Scene Point Blank: A lot of the lyrics of The Spirit Salon are referential to literature or high art. Do you ever feel as if this isolates those unaware of the subject manner from fully grasping your music? Is there a need for accessibility within art?
Ross Hawkins: That's a good question. My first response would be to say that yes, this could potentially alienate certain parts of a potential audience. However, I sincerely hope that this isn't seen as part of an arrogant elitist agenda. Quite the opposite, I think my decision to include all of that material came from humbleness on my part. It was a case of me being super-realistic about who my audience/public actually is. You know those bands that just send unsolicited friend requests through Myspace to people, regardless of how compatible their music might be with that person's tastes and interests? That just seems like the height of idiocy. They fail to KNOW their audience, and have this kind of imperialistic desire to conquer EVERYONE'S affections. I believe that my audience is likely to be people who have some similar interests to me, so I sing about my own enthusiasms.
The things that interest me are sometimes part of what might be called "high culture," but that's certainly not always the case. This particular record was written around more literary themes, but I've also seriously considered making an album of songs about various sportsmen.
Scene Point Blank: You were once quoted as saying that in a round about way you owe your existence to David Bowie. Could you elaborate on this, and do you feel as though this fact had any impact on what you are currently doing with your life?
Ross Hawkins: Yes! Family legend has it that very early in their courtship, my parents went to see Bowie at Bradford St George's Hall on the Ziggy Stardust tour. I like to think that this convinced both of them that the courtship was worth pursuing, resulting in my eventual birth. Because most of what I do as Idle Tigers is very much about honest, self-conscious performance, there's clearly some Bowie there, although I couldn't honestly pretend to be fit to dine at his table. Most of the Bowie that I've been listening to recently, though, is the very first album which mixes a more cynical take on 60's psychedelia with a revival of campy Edwardian music-hall habits. I find this record all the more compelling because Bowie was still a bit of a failure at that point. "Please Mr. Gravedigger" is a truly frightening piece.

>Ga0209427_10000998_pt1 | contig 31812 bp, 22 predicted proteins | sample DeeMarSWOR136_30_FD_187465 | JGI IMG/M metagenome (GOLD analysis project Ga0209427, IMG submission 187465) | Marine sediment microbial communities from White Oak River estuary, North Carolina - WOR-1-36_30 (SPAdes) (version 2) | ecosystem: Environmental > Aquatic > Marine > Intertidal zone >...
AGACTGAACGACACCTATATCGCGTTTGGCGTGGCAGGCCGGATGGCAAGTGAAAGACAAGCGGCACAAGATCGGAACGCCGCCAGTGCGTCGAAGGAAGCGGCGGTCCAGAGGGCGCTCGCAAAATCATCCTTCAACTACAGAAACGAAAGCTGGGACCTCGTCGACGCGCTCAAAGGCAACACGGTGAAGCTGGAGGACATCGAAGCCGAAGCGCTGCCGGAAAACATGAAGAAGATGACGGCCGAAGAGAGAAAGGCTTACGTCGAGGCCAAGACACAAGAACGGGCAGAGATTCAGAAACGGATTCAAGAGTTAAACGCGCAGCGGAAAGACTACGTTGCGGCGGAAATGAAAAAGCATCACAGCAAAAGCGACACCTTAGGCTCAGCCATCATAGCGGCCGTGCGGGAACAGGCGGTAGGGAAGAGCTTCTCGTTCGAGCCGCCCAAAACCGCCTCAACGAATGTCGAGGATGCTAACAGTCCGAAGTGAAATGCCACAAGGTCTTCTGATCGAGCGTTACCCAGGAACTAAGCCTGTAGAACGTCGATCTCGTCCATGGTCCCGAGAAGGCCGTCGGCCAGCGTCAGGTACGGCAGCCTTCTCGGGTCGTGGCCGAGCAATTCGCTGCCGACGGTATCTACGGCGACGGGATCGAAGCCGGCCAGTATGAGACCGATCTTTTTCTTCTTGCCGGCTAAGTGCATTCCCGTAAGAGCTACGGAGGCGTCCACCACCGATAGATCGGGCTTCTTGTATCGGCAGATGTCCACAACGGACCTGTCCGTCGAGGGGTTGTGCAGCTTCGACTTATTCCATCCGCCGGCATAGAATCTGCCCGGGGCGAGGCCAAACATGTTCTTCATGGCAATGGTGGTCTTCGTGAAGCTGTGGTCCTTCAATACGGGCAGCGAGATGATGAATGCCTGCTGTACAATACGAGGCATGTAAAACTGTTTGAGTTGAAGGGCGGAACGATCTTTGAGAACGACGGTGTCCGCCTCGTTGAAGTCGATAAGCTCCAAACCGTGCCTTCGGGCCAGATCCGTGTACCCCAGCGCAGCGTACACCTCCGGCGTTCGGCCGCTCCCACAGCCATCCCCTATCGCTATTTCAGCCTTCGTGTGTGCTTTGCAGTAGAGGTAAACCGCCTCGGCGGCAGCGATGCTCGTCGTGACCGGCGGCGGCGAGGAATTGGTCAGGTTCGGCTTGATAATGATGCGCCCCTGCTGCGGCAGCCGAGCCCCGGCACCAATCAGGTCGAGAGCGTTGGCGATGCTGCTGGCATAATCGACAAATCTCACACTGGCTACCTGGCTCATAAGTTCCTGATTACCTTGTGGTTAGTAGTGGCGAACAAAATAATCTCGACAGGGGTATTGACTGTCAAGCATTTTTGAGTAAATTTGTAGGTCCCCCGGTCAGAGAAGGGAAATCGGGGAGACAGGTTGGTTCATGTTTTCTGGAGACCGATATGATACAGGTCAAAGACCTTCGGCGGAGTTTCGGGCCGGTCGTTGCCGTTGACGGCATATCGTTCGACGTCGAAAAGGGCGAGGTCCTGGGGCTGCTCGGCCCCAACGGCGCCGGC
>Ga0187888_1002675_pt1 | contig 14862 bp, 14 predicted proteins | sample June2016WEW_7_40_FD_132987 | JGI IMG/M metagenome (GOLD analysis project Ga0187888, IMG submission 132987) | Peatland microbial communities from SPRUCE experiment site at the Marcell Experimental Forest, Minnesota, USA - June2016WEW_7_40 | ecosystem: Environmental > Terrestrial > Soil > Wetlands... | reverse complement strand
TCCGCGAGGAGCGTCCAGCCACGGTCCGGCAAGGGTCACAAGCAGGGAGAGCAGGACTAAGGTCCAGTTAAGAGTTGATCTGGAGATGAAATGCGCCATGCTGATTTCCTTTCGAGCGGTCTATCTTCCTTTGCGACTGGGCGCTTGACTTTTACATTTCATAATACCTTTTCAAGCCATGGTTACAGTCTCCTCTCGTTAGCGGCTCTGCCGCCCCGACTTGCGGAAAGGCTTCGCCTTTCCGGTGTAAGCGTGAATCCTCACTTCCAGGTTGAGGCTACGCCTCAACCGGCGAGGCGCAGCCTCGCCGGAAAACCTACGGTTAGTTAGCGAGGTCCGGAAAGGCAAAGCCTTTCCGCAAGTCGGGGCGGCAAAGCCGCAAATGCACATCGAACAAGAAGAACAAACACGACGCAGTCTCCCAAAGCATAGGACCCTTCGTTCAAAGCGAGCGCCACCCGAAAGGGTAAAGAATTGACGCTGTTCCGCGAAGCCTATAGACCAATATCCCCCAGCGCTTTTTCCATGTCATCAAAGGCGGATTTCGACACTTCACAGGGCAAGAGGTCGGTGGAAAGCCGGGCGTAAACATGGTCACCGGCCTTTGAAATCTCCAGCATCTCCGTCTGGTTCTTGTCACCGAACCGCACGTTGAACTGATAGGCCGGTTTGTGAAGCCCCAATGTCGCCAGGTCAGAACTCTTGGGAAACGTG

Scene Point Blank: If you had to pick a track as a representative of Idle Tigers what would it be and why?
Ross Hawkins: Do you mean one of my own tracks? If so, that would be "Treat Me Like a Fairy." It's a song about children making fake fairy photographs in 1917. The theme acts as a synthesis of lots of the things that I write about: the early twentieth century, childhood and adulthood, technology and art, issues of authenticity, and forgery - and it all takes place in my hometown of Bradford. My friend Anne Marie Varrella contributed vocals, so sonically the song has a feminine sound that would ideally always be in my music.
Scene Point Blank: Between Lord Byron and Marinetti, who do you think would enjoy Idle Tigers more? Alternately, do you prefer speed or romance?
Ross Hawkins: Hmm, I'm not sure! I think I used Byron and Marinetti (they're both on the record, in semi-fictional form) to stand as two examples of the same thing: a kind of devil-may-care masculinity, and in their two respective songs I was sympathizing more with the feminized victims of their swashbuckling.
But aside from gender, Marinetti would certainly despise the nostalgic tendencies in my music, and I suppose it's good to have him there as a critic to prevent me from over-indulging that part of my character. Hopefully Byron would be more into it. I'm planning on making a sexy pop record soon. I reckon that'll be right up his street.
Scene Point Blank: Thanks very much for taking the time to do the interview.